Qualified Institutional Placement - QIP


DEFINITION of 'Qualified Institutional Placement - QIP'

A designation of a securities issue given by the Securities and Exchange Board of India (SEBI) that allows an Indian-listed company to raise capital from its domestic markets without the need to submit any pre-issue filings to market regulators. The SEBI instituted the guidelines for this relatively new Indian financing avenue on May 8, 2006.

BREAKING DOWN 'Qualified Institutional Placement - QIP'

Prior to the innovation of the qualified institutional placement, there was concern from Indian market regulators and authorities that Indian companies were accessing international funding via issuing securities, such as American depository receipts (ADRs), in outside markets. This was seen as an undesirable export of the domestic equity market, so the QIP guidelines were introduced to encourage Indian companies to raise funds domestically instead of tapping overseas markets.

  1. American Depositary Share - ADS

    A U.S. dollar-denominated equity share of a foreign-based company ...
  2. American Depositary Receipt - ADR

    A negotiable certificate issued by a U.S. bank representing a ...
  3. Securities And Exchange Board Of ...

    The regulatory body for the investment market in India. The purpose ...
  4. Participatory Notes

    Financial instruments used by investors or hedge funds that are ...
  5. Dalal Street

    A term that refers to the Bombay Stock Exchange, the major stock ...
  6. Futures Market

    An auction market in which participants buy and sell commodity/future ...
Related Articles
  1. Economics

    American Depositary Receipt Basics

    Thanks to American depositary receipts, investors now have a world of investing opportunities to choose from.
  2. Retirement

    IPO Basics Tutorial

    What's an IPO, and how did everybody get so rich off them during the dotcom boom? We give you the scoop.
  3. Stock Analysis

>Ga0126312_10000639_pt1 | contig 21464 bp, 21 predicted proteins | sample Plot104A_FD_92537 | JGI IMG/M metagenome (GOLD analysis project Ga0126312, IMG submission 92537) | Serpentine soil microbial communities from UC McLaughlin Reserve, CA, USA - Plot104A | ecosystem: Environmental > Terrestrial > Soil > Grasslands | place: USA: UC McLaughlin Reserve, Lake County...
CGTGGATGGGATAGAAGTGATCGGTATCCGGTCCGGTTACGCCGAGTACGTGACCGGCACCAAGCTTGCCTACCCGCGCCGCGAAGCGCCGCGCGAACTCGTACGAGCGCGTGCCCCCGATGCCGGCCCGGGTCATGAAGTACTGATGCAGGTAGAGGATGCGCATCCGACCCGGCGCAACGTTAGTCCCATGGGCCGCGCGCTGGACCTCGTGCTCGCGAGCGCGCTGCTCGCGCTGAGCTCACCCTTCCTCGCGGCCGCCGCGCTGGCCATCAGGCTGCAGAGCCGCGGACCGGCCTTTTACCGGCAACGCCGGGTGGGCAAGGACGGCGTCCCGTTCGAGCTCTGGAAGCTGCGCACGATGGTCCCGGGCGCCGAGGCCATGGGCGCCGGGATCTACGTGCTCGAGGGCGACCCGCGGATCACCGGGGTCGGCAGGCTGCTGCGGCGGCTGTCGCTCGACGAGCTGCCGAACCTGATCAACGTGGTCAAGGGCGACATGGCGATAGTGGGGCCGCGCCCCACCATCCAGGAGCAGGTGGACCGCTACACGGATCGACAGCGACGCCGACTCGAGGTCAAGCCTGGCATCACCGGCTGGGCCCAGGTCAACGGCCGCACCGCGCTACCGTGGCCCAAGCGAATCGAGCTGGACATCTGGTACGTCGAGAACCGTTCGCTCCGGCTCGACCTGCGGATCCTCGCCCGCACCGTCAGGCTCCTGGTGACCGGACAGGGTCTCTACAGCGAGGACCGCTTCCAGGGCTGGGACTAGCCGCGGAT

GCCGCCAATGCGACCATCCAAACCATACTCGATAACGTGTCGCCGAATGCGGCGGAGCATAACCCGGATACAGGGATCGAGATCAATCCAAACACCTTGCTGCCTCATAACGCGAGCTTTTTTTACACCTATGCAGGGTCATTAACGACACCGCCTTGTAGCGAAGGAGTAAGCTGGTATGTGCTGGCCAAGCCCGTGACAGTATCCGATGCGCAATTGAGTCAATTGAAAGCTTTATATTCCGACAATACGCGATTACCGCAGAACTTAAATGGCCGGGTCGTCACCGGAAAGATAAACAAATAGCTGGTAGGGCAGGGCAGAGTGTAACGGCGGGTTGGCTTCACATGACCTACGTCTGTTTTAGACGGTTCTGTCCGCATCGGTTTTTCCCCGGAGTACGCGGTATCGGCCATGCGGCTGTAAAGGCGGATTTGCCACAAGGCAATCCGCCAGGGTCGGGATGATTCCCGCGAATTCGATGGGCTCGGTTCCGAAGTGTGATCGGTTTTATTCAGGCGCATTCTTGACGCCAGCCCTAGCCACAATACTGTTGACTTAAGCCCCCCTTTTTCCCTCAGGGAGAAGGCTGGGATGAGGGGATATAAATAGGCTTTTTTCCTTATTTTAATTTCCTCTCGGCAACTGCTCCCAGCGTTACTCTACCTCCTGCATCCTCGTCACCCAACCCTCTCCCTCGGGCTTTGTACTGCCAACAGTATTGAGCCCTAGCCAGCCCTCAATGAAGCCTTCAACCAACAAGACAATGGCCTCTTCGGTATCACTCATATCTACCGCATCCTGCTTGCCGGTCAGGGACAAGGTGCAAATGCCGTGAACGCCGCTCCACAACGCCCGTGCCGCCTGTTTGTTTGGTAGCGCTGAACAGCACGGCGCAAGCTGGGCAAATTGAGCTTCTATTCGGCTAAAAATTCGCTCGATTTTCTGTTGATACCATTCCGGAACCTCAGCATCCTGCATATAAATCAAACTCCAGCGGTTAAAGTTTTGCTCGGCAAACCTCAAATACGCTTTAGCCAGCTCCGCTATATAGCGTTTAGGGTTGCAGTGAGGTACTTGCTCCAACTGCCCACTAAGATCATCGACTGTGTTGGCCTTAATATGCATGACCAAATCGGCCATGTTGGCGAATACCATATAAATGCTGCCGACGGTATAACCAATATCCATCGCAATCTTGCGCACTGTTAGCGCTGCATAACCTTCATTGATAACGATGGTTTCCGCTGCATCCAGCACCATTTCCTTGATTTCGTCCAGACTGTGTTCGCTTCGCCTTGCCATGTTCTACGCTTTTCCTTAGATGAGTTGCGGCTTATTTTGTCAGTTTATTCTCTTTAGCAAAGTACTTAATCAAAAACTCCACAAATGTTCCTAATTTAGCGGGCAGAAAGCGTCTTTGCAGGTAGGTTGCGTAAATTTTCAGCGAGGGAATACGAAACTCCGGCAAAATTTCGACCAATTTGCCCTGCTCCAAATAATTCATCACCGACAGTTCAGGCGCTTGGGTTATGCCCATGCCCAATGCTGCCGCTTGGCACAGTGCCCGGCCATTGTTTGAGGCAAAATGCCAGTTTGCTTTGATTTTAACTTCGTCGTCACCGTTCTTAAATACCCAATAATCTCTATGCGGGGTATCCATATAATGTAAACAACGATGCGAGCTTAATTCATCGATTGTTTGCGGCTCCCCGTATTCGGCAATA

An Introduction To The Indian Stock Market

    Most trading in the Indian stock market occurs through its two exchanges – the Bombay Stock Exchange and the National Stock Exchange.
  4. Markets

    The Biggest Private Equity Firms In India

    Learn about the leading private equity firms operating in India and which companies and industries are attracting foreign investment dollars.
  5. Options & Futures

    Terrorism's Effects on Wall Street

    Terrorist activity tends to have a negative impact on the markets, but just how much? Find out how to take cover.
  6. Retirement

    The Cheapest Places to Retire in India

    Outside the major metroplexes of Mumbai and Delhi are many quieter locations ideal for retirees – and they offer less expensive living costs as well.
  7. Investing

    Top BRIC-related ETFs

    Interested in playing the BRICs? Then check out these popular ETFs.
  8. Investing

    The Countries Affected By Falling Commodity Prices

    Weaker Chinese demand is helping to drive down commodity prices, which has significant effects on the global economy.
  9. Investing Basics

    Understand How the Stock Market Works

    Learn what it means to own stocks and shares, why shares exist, and how you buy and sell them.
  10. Stock Analysis

    How Google Is Tapping India's Smartphone Market

    Understand why India's smartphone market is in a rapid growth phase. Learn how Google and other technology companies are capitalizing.
  1. I live in the U.S. How can I trade stocks in China and India?

    Foreign markets have always been an object of envy to domestic investors because the indexes in some foreign countries have ... Read Full Answer >>
  2. Is there a difference between ADR and ADS?

    American depositary receipts (ADRs) allow foreign equities to be traded on U.S. stock exchanges; in fact, this is how the ... Read Full Answer >>
  3. Why are big foreign companies considering delisting their American depositary receipts?

    American depositary receipts (ADRs) were developed to give investors an easier way to invest in foreign companies. An ADR ... Read Full Answer >>
  4. How do mutual funds work in India?

    Mutual funds in India work in much the same way as mutual funds in the United States. Like their American counterparts, Indian ... Read Full Answer >>
  5. Who decides when to print money in India?

    The Reserve Bank of India, or RBI, manages currency in India. The bank's additional responsibilities include regulating the ... Read Full Answer >>
  6. Why would a corporation issue convertible bonds?

    A convertible bond represents a hybrid security that has bond and equity features; this type of bond allows the conversion ... Read Full Answer >>

You May Also Like

Hot Definitions
  1. Bar Chart

    A style of chart used by some technical analysts, on which, as illustrated below, the top of the vertical line indicates ...
  2. Bullish Engulfing Pattern

    A chart pattern that forms when a small black candlestick is followed by a large white candlestick that completely eclipses ...
  3. Cyber Monday

    An expression used in online retailing to describe the Monday following U.S. Thanksgiving weekend. Cyber Monday is generally ...
  4. Take A Bath

    A slang term referring to the situation of an investor who has experienced a large loss from an investment or speculative ...
  5. Black Friday

    1. A day of stock market catastrophe. Originally, September 24, 1869, was deemed Black Friday. The crash was sparked by gold ...
Trading Center